History: Cold War (Review)

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History Unit 5 Test Review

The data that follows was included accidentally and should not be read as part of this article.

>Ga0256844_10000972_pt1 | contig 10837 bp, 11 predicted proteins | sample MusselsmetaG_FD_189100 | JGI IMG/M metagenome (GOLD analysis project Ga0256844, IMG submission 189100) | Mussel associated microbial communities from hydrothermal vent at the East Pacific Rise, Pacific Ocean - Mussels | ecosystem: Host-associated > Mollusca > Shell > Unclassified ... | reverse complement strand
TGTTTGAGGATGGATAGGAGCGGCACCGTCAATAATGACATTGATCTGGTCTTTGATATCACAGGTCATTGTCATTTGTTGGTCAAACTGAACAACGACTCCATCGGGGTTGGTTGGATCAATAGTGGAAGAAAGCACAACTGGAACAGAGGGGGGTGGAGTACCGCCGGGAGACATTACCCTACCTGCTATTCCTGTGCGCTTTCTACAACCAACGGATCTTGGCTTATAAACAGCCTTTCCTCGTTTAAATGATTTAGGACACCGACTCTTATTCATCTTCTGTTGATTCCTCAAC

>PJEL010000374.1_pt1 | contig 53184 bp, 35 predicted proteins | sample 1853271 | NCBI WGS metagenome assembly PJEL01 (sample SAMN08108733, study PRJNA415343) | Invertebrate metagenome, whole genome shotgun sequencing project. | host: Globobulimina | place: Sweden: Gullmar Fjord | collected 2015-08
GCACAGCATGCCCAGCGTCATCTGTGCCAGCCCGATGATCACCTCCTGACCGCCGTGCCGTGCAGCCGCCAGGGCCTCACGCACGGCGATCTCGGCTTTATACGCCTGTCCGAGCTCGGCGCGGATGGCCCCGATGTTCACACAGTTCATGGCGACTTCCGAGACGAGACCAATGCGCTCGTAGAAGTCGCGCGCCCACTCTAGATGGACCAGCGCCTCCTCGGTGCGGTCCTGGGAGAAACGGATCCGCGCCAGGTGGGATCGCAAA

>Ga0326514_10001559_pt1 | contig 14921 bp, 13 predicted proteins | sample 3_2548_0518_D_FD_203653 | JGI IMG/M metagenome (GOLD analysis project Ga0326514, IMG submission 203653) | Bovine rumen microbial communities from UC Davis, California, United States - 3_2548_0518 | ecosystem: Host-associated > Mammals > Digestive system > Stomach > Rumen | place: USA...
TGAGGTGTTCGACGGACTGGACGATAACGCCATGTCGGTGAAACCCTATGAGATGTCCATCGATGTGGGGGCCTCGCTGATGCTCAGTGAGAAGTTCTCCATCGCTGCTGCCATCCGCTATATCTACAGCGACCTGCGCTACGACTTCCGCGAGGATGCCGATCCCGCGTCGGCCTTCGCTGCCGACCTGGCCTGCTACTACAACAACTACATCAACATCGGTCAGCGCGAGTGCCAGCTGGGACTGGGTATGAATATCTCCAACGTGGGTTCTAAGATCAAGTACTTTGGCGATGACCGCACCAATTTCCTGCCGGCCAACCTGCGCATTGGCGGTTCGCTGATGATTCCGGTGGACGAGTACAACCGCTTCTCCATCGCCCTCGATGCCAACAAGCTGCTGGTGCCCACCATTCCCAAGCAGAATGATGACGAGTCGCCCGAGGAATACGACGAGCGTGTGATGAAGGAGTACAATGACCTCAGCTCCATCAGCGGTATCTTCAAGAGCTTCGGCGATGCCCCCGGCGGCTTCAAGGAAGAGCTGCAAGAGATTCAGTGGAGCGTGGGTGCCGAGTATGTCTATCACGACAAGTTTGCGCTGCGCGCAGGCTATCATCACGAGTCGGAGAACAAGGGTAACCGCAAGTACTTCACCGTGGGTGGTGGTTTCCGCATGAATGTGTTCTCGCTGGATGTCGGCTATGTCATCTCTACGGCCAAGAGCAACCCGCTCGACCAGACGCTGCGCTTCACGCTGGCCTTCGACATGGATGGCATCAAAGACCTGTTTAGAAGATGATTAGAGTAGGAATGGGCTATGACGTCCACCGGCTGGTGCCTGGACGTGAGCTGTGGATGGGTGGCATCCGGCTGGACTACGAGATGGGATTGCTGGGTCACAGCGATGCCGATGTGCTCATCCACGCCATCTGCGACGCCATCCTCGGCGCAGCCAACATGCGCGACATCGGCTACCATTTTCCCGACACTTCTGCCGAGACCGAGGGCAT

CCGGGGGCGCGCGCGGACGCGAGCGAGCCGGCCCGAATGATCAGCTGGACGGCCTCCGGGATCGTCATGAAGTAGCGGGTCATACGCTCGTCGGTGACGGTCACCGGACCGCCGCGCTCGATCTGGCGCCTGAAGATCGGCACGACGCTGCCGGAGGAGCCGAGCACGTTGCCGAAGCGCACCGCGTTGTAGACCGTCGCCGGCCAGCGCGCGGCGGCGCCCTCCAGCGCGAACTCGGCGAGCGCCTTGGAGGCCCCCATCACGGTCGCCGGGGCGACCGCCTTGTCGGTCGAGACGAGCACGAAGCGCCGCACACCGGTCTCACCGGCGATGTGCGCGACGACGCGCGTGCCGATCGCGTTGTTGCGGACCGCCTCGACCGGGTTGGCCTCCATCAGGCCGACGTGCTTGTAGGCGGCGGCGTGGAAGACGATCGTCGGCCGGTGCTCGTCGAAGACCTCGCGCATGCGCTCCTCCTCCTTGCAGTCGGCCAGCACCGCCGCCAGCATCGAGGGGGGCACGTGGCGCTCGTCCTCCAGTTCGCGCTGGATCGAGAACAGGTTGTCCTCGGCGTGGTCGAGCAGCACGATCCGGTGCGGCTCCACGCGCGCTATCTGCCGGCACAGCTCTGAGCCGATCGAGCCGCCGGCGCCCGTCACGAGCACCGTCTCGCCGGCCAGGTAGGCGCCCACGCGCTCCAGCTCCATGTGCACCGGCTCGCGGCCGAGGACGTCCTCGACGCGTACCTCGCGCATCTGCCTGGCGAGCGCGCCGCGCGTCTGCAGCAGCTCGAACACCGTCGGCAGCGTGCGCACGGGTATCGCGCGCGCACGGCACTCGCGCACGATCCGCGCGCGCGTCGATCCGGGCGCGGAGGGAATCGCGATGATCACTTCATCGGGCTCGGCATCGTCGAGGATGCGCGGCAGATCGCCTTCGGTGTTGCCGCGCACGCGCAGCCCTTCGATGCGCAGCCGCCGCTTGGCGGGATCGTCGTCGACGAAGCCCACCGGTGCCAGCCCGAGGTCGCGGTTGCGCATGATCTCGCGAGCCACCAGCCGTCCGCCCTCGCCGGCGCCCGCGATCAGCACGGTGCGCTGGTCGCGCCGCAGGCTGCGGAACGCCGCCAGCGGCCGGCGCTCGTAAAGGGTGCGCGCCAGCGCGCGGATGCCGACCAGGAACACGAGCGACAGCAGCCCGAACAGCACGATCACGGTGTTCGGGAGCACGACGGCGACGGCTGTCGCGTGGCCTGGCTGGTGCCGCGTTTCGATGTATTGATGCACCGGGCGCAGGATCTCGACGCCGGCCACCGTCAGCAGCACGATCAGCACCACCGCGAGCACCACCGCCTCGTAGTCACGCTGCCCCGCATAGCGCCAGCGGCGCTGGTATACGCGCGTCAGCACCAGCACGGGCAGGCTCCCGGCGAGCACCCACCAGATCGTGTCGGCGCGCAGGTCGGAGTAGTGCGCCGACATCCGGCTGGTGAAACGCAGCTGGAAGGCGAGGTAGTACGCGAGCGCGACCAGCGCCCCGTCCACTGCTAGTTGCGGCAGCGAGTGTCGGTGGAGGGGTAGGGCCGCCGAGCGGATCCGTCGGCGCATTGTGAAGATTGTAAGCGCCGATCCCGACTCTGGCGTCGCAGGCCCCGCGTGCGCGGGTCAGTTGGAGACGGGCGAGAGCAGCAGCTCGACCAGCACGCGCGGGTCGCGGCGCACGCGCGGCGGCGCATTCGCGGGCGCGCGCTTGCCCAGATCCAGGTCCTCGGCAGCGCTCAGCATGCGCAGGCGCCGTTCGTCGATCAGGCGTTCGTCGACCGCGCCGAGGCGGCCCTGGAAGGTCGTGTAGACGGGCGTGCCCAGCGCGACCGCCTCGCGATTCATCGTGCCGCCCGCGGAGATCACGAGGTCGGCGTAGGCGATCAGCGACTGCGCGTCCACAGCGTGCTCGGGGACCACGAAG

Cold War: refers to the period after the Second World War between 1945 and 1990, when increasing political and diplomatic tension between the West/United States and the East/Soviet Union created a constant threat of war. There were 2 speeches given in 1946 that alerted the world to the growing tension between the soviet and western world. 1. Stalin’s “Two Hostile Camps”: In February 1946 Stalin gave a speech to voters in Munich in the speech he predicted that the unevenness of development in the capitalist world would cause a split into two hostile camps with war being the inevitable option. He predicted as well that the future would be no external nor internal peace. People of the western world took this to mean that war with the west was again inevitable. 2. Churchill’s “Iron Curtain”: Churchill always distrusted Stalin and in 1946 he accepted President Truman’s invitation to visit the U.S. Once there Churchill gave a speech to the American people emphasizing the need for English peaking people to unit outside of the UN to re order the world. He ended up convincing many that Truman’s “get tough” approach to the soviets was the right one. Containment: The American foreign policy created in 1947 that through economic and technical assistance stopped the spread of communism in threatened countries. It later involved military force as well. The policy of Containment was put to action in the Truman Doctrine, The Marshall Plan, the Berlin airlift and the formation of NATO. 1. Truman Doctrine (U.S TO DONATE MONEY): In March 1947 President Truman called on the U.s to resist communism throughout the world. Truman’s speech was designed to get support for an American pledge of hundreds of millions of dollars to prevent the spread of communism in Europe. Greece at the time was in a civil war in which rebel forces were looking to over throe the pro-western government. This policy of fighting communism around the world became known as the Truman doctrine. American aid would be given to a number of regimes, in an effort to block communism. Thus the U.S committed itself to sacrificing money and lives to stop the spread of communism. 2. Marshall Plan (AID TO COUNTRIES DESTROYED BY WAR): In 1947 Western Europe was in a midst of postwar depression. Unemployment and social unrest was a concern to the U.S. In order to keep the western countries free of soviet influence they had to regain their economic power and stability. Therefore in June of the same year the Marshall plan was announced this plan offered to aid all countries devastated by war. Countries who accepted this aid would have to open their economic records to the U.S. although the soviets explored this idea they concluded it to be a branch of the Truman doctrine and therefore declined. However in the 4 years that it was put in place 16 countries accepted this aid and industrial growth flourished, these European countries would not turn to communism. 3. Berlin Airlift (BLOCKADE): Until 1948 the two superpowers had not been drawn into open conflict with the cold war to blame. Britain, France and the U.S were preparing to establish an independent West Germany state, the soviets wanted this plan blocked and to unite Germany under soviet control. To accomplish this all supplies, rail, canals and road links to West Berlin were cut off by the soviets. To the west this was a test of their commitment to West Germany, ad so 24 hours a day for 11 months thousands of tonnes of supplies were flown into West Germany until the soviets finally lifted the blockade. West Germany was created in May 1948 and the east was created in October that same year. By standing against the soviets during the blockade western powers demonstrated their resolve to stand up to the soviets and strengthened the westerns ties with the West Germans. 4. NATO (ALLIANCE SYSTEM): In April 1949 NATO was established, led by the U.S it brought together 12 countries to counter...
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